Publisher: Black Mask Studios
Writer: Ryan K Lindsay
Artist: Eric Zawadzki
Colours: Dee Cunniffe
Release Date: 31st January 2018
Ryan K Lindsay and Eric Zawadzki each had one hell of a 2017, with critically acclaimed offerings like The Dregs (which I believe I may have mentioned once or twice) and Beautiful Canvas (which I shamefully didn’t push anywhere near as heavily as it clearly deserved) under their belts. As a result, the prospect of seeing the pair teaming up alongside colourist Dee Cunniffe for Eternal, a brand new 64-page fantasy one-shot filled me with a sense of giddy excitement, to the point where I simply couldn’t wait until the release date at the end of the month to begin singing its praises.
Eternal tells the story of Vif, the leader of a band of fearless shieldmaidens who defend their homeland of Hvallatr from any and all invaders. Chief among these threats is the nefarious wizard Bjarte, but when Vif leads her maidens in an all-out assault on their nemesis, she inadvertently unleashes a darkness far more powerful than any they have faced to date, sparking off a chain reaction that will ultimately lead to tragedy for all.
What’s perhaps most interesting about Eternal is the way it came about, with Zawadski apparently suggesting additions and improvements to Lindsay’s original, regular-sized script and the whole thing gradually mutating and evolving into the 64-page graphic novel which hits comic shops on the 31st of January. The feeling of collaboration between the pair is almost tangible here, with a seamless narrative flow that skilfully marries Lindsay’s eloquent narration and dialogue with Zawadski’s legitimately world-class artwork.
Speaking of the artwork, Zawadski’s pages are filled with fluidity and expression, with a faintly stylised, almost Mignola-esque approach that always manages to utilise the full potential of the comic book medium. Panel borders are used to enhance rather than constrain the story, and the boundless creativity of the Canadian-based artist is present on every single page.
The violence here is beautiful, mesmerising, and almost poetic at times, and Zawadzki’s gift for conveying motion and impact in stationary images is pretty much second-to-none. Subtle shifts in framing speak to emotion and the passage of time, and there’s one particular ongoing scene which permeates the issue that feels almost like a beautifully modernised version of the Bayeux Tapestry. It’s stunning stuff.
Cunniffe also deserves just as much credit as Zawadski at points during the story, proving that in the right hands, colours can be just as potent and just as valuable as the lines they’re working around. Shifts in scene are conveyed clearly, with the aforementioned ‘Tapestry’ cutaways being bathed in a somewhat fitting pale red, and Cunniffe manages to infuse everything with an extra layer of depth and emotion, once again cementing his place at the very top of his field.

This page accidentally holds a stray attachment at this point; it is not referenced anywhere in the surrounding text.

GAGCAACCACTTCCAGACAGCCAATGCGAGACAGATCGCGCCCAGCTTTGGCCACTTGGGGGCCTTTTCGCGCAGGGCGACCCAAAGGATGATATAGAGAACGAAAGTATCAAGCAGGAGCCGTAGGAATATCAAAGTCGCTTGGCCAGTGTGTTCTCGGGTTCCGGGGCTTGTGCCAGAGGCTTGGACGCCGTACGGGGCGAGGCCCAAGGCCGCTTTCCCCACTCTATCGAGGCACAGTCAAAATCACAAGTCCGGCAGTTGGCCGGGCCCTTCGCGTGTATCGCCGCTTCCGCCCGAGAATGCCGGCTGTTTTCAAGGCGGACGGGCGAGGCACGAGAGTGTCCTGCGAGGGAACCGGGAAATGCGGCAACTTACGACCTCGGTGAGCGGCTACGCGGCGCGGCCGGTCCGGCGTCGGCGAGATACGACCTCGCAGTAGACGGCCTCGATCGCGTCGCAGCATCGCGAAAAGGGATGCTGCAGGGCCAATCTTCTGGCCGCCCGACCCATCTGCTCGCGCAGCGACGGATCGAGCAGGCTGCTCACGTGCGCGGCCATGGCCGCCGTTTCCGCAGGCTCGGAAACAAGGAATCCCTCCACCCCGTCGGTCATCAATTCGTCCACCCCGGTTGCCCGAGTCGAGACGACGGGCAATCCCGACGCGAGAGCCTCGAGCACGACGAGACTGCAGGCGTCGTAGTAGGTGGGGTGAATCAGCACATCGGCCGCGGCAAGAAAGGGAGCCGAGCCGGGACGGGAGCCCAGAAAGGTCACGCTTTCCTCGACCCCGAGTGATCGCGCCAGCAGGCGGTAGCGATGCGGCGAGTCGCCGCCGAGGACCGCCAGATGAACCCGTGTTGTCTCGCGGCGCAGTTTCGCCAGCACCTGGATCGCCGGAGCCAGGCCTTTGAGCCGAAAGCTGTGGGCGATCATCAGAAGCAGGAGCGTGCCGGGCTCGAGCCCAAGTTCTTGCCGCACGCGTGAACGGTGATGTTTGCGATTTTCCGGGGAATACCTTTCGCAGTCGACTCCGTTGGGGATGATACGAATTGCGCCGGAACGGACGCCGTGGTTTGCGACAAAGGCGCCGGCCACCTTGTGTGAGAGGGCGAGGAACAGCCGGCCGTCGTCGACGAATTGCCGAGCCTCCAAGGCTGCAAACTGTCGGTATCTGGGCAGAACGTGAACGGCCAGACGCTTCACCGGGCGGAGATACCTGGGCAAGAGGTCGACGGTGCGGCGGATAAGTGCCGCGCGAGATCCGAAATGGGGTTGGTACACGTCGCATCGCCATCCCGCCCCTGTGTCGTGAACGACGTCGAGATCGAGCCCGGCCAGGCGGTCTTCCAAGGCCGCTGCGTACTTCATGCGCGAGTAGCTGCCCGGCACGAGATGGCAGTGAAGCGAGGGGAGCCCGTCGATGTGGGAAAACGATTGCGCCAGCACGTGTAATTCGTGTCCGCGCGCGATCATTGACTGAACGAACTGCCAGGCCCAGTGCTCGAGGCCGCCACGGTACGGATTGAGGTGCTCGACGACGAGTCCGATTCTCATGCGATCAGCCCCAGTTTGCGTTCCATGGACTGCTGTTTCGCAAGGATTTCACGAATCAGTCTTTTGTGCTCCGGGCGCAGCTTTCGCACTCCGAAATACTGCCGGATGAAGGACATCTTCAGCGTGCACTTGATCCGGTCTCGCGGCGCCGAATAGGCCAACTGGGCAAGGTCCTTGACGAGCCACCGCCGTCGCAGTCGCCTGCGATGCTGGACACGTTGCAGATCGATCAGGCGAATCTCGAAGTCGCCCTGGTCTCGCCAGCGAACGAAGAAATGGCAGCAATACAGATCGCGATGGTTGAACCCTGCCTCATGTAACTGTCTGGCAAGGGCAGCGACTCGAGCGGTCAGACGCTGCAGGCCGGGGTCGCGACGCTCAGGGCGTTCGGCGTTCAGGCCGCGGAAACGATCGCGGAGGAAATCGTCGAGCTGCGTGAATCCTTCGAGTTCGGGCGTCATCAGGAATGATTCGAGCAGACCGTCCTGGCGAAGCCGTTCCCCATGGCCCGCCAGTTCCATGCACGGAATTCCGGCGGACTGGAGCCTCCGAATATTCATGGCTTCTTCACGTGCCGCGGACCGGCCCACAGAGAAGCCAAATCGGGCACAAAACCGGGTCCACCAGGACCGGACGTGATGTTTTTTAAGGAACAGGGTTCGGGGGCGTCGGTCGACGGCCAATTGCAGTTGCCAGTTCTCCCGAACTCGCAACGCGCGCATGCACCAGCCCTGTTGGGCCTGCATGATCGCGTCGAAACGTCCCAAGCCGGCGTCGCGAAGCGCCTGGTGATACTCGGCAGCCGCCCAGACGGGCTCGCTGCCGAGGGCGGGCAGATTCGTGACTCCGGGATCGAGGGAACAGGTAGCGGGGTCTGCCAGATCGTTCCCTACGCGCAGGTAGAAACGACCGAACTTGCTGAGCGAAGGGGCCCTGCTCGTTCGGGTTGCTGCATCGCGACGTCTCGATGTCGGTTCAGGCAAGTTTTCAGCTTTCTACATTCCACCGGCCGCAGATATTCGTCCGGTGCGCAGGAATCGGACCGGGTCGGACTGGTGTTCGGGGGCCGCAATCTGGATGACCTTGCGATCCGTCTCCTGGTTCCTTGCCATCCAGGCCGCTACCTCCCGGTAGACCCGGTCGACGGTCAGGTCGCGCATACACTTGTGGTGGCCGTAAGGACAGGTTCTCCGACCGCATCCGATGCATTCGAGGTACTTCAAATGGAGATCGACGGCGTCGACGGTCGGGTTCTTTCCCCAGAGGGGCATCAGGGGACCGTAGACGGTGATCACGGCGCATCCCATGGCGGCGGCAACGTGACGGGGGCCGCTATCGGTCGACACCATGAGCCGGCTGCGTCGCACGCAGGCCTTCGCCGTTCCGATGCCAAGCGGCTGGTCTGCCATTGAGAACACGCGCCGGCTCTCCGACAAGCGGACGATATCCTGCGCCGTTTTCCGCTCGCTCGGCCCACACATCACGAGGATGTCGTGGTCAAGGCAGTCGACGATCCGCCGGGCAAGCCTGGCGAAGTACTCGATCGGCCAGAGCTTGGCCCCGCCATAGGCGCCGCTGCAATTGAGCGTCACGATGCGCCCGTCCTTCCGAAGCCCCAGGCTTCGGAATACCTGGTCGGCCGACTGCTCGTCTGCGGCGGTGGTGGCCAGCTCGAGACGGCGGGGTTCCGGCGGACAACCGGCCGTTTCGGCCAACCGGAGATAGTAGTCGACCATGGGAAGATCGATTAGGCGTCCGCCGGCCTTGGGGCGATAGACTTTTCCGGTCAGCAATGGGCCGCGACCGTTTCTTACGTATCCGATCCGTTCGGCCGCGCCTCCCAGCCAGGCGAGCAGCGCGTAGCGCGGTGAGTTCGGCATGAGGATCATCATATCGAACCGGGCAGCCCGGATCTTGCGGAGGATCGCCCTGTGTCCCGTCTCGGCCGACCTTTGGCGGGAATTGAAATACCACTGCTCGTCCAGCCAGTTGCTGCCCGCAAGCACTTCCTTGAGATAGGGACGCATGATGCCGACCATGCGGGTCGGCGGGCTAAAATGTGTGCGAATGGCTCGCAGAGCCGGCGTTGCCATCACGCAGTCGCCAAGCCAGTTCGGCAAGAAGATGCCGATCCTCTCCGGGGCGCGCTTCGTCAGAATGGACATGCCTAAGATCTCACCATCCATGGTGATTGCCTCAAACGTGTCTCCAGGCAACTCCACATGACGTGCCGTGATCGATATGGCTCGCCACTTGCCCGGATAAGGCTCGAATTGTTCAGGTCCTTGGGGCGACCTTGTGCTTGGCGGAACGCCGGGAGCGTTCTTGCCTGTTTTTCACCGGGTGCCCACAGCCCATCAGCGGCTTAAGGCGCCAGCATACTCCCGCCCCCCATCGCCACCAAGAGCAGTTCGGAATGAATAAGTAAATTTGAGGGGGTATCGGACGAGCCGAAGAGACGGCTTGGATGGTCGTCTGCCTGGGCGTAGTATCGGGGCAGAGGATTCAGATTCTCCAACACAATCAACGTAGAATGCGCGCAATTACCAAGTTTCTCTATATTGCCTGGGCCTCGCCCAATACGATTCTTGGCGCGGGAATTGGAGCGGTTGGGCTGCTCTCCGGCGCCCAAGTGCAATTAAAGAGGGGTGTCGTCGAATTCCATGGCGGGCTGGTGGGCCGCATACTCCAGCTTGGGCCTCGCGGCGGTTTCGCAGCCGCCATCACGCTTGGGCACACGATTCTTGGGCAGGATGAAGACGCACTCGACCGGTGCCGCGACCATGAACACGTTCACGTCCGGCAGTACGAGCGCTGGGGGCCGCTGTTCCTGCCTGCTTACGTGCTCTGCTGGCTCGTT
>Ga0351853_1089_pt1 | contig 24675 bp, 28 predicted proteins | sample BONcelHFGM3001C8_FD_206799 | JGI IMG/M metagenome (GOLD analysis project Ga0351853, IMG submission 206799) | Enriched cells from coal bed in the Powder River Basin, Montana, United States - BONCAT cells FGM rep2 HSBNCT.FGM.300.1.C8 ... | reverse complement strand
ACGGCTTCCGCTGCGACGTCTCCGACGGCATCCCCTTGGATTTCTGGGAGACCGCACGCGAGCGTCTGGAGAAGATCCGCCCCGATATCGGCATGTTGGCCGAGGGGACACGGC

As strong as the visual side of the book undoubtedly is, Lindsay’s dialogue and narration holds the whole thing together, with a wonderfully poignant turn of phrase throughout. Much like Zawadzki, Lindsay takes liberties with narrative conventions throughout, shifting between different styles and settings and utilising striking storyline flourishes – such as the insertion of three consecutive blank pages – to underscore the emotion and gravitas of his story.
Eternal is a book that can be consumed again and again, with each new read-through opening up more and more layers of the story. Hell, I’ve already read it four times prior to putting together this review, and each time I managed to unearth more and more subtext. It can be read as an in-your-face fantasy action piece, a feminist statement of strength and independence, a contemplation on the inevitability of violence, or a visual and visceral manifestation of the phrase “before you embark on a journey of revenge, dig two graves.”
Honestly, there are so many ways that Eternal can be interpreted and enjoyed that I defy anyone to pick this book up and not be utterly blown away by its contents. Proving without a shadow of a doubt that fantasy books don’t have to just be lumbering, unsophisticated bouts of violent swordplay, Eternal provides nuance, depth and emotion to what is a fairly played-out genre, resulting in what is about as flawless a comic as you could ever hope to read.
A breathtaking example of three creators working together in perfect synergy, and – even though it’s only January – an early front-runner for my book of the year.